And so that means that there's gonna be distance between them and the final product. And that distance may impact their comprehension of the urgency. Are need a certain risk that are out there.
So CEO reporting into the chief information officer up with this in here because you know why not? The CEO is generally, um, in almost every single organization, and it may seem like a good fit for some people.
In many ways, this might be the opposite of placing the role within engineering. It may not feel like a natural fit because the focus of the CEO is generally on enterprise technology. They're more focused on the operational aspect of information technology.
And while I T might certainly know about production floor issues as an organization, there's gonna have layers of separation between them and the product development process.
And one of the risk is that the sip so becomes an observer to real action. They would end up
scheduling a meeting to be caught up on the latest engineering decision. Instead of being embedded in those groups, making those decisions
like engineering. This might be also be a source of natural conflict, which, granted might not be a bad thing.
But the see it I always is affected by P and l decisions.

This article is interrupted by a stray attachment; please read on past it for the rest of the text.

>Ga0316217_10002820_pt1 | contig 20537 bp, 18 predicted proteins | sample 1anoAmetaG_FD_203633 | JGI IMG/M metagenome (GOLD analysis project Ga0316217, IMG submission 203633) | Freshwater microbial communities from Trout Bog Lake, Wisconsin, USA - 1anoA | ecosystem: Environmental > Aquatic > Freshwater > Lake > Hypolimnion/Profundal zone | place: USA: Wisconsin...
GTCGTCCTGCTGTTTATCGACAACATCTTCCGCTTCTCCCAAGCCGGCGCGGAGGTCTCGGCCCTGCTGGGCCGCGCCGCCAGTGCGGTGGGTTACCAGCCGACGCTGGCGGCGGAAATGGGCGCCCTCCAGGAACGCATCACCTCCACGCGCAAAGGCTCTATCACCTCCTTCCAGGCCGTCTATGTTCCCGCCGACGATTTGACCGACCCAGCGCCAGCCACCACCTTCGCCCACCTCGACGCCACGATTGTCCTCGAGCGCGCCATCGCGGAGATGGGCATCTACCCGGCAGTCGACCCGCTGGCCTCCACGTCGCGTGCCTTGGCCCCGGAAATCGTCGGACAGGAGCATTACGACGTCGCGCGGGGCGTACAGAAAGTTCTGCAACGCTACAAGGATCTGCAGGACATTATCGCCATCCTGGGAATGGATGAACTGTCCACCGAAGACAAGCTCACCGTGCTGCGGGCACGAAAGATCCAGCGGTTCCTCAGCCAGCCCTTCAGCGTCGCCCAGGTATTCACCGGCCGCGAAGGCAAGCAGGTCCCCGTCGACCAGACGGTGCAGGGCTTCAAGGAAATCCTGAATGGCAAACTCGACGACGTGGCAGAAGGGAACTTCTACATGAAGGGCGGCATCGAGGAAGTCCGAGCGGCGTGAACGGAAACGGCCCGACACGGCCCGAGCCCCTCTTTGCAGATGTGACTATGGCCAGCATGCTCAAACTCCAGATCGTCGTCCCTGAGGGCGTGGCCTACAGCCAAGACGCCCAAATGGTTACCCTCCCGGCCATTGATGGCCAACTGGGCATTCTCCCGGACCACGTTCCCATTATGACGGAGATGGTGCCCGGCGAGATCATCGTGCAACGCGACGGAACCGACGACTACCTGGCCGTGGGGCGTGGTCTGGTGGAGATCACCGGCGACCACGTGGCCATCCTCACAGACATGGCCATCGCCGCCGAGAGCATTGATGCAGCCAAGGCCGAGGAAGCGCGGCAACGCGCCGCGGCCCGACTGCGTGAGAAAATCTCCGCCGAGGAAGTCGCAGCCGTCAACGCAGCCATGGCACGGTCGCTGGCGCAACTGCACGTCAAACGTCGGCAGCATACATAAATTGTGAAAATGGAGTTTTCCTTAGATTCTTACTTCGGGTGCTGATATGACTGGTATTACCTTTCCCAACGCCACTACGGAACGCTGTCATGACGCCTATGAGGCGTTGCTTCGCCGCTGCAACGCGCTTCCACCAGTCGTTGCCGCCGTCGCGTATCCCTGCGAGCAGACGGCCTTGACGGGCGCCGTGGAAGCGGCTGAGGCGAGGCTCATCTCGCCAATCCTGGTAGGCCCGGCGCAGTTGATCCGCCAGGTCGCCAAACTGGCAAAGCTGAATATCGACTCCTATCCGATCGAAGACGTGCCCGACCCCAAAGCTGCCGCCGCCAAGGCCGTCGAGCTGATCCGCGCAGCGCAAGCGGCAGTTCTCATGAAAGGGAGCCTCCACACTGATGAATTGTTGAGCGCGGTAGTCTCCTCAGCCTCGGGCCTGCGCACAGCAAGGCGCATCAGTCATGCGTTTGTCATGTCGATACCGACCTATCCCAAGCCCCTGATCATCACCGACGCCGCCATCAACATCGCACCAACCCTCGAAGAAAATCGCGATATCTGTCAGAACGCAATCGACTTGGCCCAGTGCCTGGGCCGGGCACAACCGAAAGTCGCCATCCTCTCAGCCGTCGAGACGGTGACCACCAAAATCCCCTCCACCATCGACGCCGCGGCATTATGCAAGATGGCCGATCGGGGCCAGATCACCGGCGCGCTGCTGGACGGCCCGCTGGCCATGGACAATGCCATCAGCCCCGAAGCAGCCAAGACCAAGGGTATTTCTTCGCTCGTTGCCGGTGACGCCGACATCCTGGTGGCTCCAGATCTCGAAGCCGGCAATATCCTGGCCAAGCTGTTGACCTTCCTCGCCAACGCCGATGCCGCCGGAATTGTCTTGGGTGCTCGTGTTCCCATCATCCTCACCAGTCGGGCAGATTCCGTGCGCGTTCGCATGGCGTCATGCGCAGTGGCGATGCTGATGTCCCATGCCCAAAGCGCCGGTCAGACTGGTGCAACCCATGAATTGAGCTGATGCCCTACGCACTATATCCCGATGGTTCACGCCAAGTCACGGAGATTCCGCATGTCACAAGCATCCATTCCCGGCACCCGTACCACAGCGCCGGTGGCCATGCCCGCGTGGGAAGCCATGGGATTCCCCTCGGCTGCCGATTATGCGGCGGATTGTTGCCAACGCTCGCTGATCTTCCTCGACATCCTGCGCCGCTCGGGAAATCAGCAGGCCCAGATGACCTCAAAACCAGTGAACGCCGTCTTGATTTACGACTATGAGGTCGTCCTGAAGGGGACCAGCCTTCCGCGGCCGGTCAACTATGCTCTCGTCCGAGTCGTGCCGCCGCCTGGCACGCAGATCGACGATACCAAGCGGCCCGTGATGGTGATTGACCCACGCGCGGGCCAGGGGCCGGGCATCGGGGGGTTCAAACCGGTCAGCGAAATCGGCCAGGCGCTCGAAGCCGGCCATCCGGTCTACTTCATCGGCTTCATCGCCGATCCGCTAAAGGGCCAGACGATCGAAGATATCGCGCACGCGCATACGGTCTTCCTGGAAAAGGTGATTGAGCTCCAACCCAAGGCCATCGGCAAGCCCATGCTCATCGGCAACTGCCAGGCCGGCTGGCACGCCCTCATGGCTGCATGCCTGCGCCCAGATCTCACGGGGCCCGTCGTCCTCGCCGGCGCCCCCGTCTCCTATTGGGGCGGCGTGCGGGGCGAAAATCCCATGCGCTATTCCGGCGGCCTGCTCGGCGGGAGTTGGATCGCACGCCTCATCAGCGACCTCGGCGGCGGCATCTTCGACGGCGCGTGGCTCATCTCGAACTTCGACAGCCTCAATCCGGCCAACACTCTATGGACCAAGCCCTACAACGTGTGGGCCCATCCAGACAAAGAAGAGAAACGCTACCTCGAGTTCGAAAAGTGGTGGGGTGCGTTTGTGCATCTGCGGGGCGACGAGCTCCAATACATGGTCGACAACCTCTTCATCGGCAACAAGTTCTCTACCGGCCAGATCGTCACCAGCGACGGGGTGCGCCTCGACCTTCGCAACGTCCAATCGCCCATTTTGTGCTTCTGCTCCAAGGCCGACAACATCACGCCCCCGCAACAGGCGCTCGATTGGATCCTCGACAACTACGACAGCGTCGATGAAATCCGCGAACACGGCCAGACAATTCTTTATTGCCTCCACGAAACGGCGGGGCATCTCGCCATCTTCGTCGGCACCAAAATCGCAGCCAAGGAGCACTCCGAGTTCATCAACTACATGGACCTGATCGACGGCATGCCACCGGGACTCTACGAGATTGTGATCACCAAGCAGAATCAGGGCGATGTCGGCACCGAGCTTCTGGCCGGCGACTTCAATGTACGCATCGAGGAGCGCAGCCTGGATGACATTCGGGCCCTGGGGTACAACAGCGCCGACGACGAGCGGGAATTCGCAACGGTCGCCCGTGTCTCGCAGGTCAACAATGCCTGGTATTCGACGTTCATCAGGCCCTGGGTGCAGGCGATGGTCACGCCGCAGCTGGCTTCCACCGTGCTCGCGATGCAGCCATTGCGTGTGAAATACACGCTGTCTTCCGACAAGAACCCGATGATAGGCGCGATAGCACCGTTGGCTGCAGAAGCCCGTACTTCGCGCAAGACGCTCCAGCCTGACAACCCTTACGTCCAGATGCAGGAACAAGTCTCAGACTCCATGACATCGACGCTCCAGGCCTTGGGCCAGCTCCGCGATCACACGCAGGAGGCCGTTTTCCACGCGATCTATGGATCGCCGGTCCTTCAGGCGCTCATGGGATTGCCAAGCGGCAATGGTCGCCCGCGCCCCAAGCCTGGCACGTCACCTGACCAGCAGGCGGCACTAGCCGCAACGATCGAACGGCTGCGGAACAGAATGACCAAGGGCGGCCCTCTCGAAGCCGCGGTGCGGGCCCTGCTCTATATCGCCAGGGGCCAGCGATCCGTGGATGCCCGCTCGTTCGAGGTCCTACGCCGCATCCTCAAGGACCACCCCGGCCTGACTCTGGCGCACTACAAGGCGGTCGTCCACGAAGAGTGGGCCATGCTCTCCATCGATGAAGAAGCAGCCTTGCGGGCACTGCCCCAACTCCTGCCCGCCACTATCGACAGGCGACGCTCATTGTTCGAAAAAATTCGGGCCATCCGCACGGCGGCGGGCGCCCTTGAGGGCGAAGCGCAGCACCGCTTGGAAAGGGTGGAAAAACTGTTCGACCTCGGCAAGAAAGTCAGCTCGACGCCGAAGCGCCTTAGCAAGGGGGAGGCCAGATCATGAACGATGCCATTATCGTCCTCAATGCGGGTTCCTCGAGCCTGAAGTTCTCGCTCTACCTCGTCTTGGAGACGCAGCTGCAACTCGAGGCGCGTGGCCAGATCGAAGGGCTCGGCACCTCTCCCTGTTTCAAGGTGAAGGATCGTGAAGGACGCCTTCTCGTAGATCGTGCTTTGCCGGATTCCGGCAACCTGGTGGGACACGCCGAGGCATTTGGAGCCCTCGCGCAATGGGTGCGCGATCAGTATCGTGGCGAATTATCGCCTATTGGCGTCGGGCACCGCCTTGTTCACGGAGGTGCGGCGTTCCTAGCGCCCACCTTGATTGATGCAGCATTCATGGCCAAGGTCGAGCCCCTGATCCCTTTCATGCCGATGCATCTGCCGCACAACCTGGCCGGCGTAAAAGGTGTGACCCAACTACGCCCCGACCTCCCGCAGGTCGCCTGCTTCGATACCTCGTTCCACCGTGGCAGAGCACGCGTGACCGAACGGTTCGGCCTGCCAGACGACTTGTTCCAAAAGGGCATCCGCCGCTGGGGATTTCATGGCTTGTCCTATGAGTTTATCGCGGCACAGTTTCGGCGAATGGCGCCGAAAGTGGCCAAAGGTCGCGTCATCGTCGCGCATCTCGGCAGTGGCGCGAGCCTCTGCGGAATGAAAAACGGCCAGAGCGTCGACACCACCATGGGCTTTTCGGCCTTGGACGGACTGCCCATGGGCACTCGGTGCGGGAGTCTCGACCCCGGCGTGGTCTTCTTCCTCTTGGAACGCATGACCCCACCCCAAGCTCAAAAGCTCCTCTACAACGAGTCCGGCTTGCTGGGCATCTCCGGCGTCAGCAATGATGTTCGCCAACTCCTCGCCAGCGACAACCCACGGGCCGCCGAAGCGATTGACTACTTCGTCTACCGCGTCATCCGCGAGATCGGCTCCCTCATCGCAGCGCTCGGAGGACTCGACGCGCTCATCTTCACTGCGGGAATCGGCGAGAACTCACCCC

So unless the organization is very immature, in the process is the CIA. You probably isn't a good fit.
And by that I mean that I've worked with some I t organizations that air so embedded in the business, um, that they are actually the keepers of the business process, information and investigation That might not be a bad fit, especially if the Sips organization is very immature and needs to Bill learned how to build business process
It could be the sip so is buried so far down in organizational layers that she feels like she's reporting to the abyss and never sees the light of day
to be effective. The Simpson needs to be able to communicate with C Suite,
And how is she going to be able to do that or get a time on the calendar when she's buried so far down and organizations address book?
Or worse yet, the sip, so is, has a title and name on Lee because she changed it on her email signature.
I spoke to a company a few years ago. It was a medium sized manufacturing company looking to hire, see So and that position reported to the CEO who reported the CTO who reported to the CEO. And it was a mess. Everyone in the organizational chain above the sea so said that they were personally responsible for security,
and they said it like they meant they actually were the ones who are accountable
for the program, the one who are making the decisions
and that doesn't work in the race. It
and it certainly doesn't work in the real world, and you can't do that or well, you shouldn't do that. I think many organizations try to do that. Bearing security isn't good for anyone.
Well, that's it for this lesson. In summary, we covered the advantages and disadvantages of different reporting structures for the sip. So
and that includes all this alphabet soup of positions as well as Theodorus.
I'll see you next time.